Hospital workers react after a barrel bomb struck just outside the Omar bin Abdaziz hospital in the Maadi district of the northern Syrian city of Aleppo following government air raids on rebel-held districts of the city on July 16. (Thaer Mohammed/Agence France-Presse via Getty Images)

BEIRUT — It’s an extraordinary plea to the American president from the handful of Syrian doctors still working in rebel-held Aleppo.

In a letter addressed to President Obama, 15 physicians left in the bombed-out eastern areas of the city called Thursday for help in getting humanitarian aid to 300,000 civilians trapped there and ending punishing air raids by warplanes operated by Syria’s government and Russia.

Fighting in the key northern city — divided since 2012 between opposition areas in the east and government-held ones in the west — has raged in recent days. On Saturday, rebel fighters broke and tentatively ended a brutal siege of their strongholds in the city by pro-government forces that had triggered worsening shortages of food and medicine. In response, government-loyal ground troops backed by air support from Russia have been mounting a counterattack there in what appears to be a crucial escalation in the five-year-old Syrian conflict.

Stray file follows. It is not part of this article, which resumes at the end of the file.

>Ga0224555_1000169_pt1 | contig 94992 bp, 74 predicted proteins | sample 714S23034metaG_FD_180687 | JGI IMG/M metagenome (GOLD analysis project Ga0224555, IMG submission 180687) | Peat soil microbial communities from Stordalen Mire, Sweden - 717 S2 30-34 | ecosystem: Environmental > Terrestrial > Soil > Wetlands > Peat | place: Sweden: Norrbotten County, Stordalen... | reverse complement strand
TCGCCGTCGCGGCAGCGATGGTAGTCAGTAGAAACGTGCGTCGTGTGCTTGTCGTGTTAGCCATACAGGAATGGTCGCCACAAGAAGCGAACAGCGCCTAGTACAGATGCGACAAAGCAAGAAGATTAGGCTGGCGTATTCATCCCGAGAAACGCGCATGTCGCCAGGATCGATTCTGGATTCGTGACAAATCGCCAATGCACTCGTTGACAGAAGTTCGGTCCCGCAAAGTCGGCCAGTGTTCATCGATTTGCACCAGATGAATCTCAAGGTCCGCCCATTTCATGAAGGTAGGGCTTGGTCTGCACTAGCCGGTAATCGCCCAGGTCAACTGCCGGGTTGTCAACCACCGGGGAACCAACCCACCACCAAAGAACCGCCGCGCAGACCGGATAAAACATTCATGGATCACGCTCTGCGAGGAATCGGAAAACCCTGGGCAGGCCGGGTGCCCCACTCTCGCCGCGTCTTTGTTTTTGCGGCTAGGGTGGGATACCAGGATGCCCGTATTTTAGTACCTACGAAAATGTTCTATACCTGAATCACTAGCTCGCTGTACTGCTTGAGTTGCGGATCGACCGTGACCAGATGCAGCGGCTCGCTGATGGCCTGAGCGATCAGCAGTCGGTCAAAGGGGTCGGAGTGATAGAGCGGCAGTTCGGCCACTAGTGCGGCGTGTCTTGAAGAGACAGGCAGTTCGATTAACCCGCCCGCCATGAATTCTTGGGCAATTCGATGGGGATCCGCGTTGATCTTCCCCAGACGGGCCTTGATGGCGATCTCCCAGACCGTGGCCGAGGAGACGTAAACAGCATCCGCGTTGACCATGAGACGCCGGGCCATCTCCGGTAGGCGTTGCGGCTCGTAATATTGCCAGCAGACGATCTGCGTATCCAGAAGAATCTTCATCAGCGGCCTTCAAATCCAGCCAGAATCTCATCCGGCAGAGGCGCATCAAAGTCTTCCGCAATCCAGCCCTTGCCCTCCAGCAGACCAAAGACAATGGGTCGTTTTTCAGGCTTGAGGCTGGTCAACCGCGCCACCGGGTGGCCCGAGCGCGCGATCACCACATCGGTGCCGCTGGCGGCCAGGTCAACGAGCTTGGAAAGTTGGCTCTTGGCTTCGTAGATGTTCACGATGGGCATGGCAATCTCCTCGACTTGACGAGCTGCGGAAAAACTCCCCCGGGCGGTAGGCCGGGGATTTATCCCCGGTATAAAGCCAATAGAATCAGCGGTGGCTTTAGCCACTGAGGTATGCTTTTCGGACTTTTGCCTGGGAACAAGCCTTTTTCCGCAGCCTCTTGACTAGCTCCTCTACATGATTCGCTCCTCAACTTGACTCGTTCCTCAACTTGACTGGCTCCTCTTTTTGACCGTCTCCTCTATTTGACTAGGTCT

In their attacks, government and Russian aircraft have intensified airstrikes on medical facilities in opposition areas across Syria, including eastern Aleppo, according to rights groups and rebel forces.

A medic inspects the damage inside Anadan Hospital, sponsored by Union of Medical Care and Relief Organizations (UOSSM), after it was hit by an airstrike in the rebel-held city of Anadan, Syria, in July. (Ammar Abdullah/Reuters)

Debris and blood on a hospital bed at the Omar bin Abdaziz hospital in the Maadi district of Aleppo, Syria, after a barrel bomb struck just outside in July. (Thaer Mohammed/Agence France-Press via Getty Images)

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